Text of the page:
6/22/10 – 7/3/10
pages 2072 – 2154
Finally! Today we’re going to cover all of the Sollux stuff! Well… almost, I’m avoiding discussing class and aspect during character introductions. There’s also points about dream selves and plot development that I’m saving for later so… Today we’re going to cover most of the Sollux stuff. At least some of the stuff. Probably there will be a lot of the stuff left over for future entries. That’s just how I write, catchy recurring phrases aside.
Sollux Captor is near and dear to my heart. I’m not the only one who feels this way. He strikes a chord with many fans and yet he’s considered, at best, a second tier character. If you go on MS Paint Adventures forums you can find threads (closed) discussing the symbolism associated with him and threads discussing his profound uselessness right alongside. Those are some very mixed signals for one character. So which is it? Well, can’t it be motherfuckin’ both things? (I’ll stop, I swear.)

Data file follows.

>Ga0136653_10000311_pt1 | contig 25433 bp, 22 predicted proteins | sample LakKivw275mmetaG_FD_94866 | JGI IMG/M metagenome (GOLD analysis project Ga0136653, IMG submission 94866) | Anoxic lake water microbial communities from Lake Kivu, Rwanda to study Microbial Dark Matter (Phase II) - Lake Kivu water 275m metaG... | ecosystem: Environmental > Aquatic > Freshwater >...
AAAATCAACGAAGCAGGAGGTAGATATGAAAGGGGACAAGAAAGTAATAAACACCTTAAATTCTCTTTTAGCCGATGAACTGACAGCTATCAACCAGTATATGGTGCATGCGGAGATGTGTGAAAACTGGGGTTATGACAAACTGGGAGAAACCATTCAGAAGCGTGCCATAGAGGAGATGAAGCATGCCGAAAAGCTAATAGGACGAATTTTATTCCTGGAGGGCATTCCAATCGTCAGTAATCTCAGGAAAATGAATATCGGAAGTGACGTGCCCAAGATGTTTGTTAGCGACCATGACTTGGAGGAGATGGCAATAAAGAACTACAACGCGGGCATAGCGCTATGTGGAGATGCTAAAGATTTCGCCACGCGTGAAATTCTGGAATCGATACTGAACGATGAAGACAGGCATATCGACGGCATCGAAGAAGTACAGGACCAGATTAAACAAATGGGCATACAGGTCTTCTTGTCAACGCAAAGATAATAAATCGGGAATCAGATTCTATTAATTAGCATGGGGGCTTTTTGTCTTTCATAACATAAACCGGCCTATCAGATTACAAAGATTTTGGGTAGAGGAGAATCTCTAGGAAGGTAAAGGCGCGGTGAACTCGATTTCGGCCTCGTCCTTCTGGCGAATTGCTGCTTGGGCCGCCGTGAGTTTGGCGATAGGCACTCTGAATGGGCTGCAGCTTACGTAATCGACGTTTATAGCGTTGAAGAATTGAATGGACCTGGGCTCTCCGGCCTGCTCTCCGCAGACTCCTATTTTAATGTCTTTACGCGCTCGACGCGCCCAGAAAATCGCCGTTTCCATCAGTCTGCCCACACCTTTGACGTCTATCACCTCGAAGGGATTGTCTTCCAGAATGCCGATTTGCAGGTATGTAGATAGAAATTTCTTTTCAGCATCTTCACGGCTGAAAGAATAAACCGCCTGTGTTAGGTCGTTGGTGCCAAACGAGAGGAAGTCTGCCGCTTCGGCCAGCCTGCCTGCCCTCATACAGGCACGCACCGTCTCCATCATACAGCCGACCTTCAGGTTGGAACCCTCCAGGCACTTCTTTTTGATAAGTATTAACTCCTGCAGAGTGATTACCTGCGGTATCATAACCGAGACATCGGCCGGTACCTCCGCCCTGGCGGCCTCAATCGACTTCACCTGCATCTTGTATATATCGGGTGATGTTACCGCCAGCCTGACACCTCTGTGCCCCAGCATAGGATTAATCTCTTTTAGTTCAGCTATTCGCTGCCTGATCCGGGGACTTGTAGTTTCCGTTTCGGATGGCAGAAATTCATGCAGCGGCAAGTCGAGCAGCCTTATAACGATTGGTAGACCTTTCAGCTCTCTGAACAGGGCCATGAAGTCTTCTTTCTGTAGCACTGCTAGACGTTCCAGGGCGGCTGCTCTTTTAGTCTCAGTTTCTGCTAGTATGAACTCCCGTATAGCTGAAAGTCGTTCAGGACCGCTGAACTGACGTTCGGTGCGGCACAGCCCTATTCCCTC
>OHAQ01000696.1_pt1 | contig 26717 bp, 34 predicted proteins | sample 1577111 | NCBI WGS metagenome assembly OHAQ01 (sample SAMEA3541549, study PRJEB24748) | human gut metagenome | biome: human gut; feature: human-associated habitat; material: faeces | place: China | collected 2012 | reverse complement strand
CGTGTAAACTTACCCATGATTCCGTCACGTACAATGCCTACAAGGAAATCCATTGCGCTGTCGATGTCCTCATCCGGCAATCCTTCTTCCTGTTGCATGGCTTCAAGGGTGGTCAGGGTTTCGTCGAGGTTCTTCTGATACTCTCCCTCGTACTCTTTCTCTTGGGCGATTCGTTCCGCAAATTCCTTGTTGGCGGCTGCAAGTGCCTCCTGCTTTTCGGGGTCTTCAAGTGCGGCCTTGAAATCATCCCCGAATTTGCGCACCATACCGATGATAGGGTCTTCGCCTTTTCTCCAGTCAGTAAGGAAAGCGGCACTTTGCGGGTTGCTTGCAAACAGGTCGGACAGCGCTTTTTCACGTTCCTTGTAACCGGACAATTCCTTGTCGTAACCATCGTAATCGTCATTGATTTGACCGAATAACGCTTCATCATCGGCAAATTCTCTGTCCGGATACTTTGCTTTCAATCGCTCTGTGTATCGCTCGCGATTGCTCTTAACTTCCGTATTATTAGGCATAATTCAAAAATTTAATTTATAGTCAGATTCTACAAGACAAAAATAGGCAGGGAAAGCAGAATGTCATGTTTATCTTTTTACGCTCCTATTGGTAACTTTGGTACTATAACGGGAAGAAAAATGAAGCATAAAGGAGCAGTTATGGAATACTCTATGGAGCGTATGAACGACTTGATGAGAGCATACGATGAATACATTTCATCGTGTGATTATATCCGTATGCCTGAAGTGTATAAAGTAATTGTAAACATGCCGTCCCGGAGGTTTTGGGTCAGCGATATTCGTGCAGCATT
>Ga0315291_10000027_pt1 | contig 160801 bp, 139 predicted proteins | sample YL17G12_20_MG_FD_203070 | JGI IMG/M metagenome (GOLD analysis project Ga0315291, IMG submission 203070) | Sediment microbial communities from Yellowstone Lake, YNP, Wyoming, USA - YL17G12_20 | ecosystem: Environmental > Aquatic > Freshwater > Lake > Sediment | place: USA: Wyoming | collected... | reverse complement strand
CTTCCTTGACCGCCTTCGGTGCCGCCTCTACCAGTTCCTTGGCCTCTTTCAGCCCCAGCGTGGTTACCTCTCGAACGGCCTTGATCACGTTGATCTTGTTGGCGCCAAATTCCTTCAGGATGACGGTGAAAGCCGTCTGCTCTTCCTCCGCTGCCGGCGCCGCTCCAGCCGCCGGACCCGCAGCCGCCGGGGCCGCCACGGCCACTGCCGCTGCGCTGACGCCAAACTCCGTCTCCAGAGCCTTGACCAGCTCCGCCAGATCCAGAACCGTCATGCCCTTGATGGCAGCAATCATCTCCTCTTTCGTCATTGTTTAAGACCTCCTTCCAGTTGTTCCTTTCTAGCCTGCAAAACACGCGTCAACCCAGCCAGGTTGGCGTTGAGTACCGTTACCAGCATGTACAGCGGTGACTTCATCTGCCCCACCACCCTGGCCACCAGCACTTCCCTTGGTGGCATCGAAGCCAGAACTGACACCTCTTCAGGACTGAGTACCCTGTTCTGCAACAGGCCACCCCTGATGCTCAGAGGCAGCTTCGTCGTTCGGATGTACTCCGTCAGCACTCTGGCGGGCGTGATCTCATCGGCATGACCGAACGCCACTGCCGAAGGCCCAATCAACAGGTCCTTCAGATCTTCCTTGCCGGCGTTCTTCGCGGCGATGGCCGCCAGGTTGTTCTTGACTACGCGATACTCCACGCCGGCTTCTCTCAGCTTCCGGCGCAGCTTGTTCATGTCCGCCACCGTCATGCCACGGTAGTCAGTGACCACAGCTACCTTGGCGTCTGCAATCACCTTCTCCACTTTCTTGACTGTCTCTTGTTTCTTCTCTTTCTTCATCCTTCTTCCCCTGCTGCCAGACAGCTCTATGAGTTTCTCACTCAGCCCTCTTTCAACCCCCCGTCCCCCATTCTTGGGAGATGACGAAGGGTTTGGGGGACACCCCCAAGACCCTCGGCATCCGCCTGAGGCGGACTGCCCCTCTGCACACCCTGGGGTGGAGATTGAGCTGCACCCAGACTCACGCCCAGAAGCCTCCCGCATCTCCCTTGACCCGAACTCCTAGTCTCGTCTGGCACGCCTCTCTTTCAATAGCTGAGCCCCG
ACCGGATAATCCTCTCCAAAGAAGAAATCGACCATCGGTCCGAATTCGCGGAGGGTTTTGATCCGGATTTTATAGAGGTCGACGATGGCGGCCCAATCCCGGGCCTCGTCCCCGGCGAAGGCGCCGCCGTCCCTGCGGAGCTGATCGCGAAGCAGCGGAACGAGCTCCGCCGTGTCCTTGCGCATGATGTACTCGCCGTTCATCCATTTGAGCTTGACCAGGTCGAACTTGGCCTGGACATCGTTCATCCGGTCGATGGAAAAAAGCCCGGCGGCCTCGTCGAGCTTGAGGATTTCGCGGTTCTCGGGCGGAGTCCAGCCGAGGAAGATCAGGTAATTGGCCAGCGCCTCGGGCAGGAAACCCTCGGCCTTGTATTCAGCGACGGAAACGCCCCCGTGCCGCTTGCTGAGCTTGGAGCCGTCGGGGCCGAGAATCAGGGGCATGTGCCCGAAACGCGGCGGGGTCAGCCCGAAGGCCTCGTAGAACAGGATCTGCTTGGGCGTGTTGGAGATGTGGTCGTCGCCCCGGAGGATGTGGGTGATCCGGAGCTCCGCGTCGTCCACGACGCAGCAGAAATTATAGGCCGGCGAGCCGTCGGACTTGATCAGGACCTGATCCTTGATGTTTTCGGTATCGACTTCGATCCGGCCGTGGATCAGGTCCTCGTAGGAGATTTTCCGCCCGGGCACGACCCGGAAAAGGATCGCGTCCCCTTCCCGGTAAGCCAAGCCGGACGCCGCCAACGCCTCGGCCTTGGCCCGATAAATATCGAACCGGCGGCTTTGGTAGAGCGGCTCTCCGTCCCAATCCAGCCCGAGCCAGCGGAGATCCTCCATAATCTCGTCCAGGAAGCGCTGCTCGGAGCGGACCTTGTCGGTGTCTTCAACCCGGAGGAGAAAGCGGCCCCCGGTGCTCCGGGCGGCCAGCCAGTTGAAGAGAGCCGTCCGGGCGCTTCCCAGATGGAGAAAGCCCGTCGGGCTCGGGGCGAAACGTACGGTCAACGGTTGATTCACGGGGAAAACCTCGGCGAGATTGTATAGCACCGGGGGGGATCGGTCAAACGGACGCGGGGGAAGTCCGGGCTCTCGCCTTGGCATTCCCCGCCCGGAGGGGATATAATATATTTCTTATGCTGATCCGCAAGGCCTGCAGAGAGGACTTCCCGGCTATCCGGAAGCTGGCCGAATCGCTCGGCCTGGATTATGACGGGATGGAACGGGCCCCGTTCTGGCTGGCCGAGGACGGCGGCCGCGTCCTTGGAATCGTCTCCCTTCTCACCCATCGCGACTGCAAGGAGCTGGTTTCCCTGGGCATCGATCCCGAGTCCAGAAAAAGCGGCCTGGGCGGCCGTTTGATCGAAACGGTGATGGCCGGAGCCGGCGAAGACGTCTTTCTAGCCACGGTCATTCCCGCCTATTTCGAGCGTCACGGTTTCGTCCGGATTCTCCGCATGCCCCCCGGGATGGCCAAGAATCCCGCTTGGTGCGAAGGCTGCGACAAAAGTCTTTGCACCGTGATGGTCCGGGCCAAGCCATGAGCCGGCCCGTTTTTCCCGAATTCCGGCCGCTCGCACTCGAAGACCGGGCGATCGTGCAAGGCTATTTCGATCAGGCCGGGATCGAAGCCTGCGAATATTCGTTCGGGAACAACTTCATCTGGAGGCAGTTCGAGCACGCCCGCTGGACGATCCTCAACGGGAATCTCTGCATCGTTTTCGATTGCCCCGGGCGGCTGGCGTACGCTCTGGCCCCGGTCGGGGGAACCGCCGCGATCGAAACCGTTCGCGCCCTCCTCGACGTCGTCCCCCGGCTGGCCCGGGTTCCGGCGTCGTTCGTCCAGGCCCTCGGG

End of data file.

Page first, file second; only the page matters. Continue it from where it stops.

In all seriousness though, it is motherfuckin’ both things. Explaining why is going to get complicated, so I’ll try to keep it concise. There is a lot going on with Sollux. He has personality and identity crises, psychic powers that are special even by troll standards, super l33t haxor skills, an incredibly dark backstory that gets worse with the introduction of Sgrub into his life, and he stands as a symbol for a major plot point. He performs two heroic sacrifices, and it’s implied that he’s instrumental in other life and death situations. Furthermore, he is the stated best friend of our resident deuteragonist, Karkat, with whom he has a relationship that borders on downright toxic (more on that in a moment). His ex-girlfriend, whose death he considers himself at least partially responsible for, is the impetus behind a huge portion of the action in their session and his current girlfriend is the former princess of Alternia, making him the third point in two separate love triangles. Any one of those roles carries the embedded cultural subtext “important character”. And yet, he’s hardly in the comic. Most of what he does is done off screen and only mentioned by the characters, or even the captions, later. Worse, moments when it seems like he’d be the perfect guy to solve a problem, Hussie brings in some other random fortuitous item or development to do the job instead (more on that another time). It’s almost like Sollux is a protagonist in a story we aren’t watching.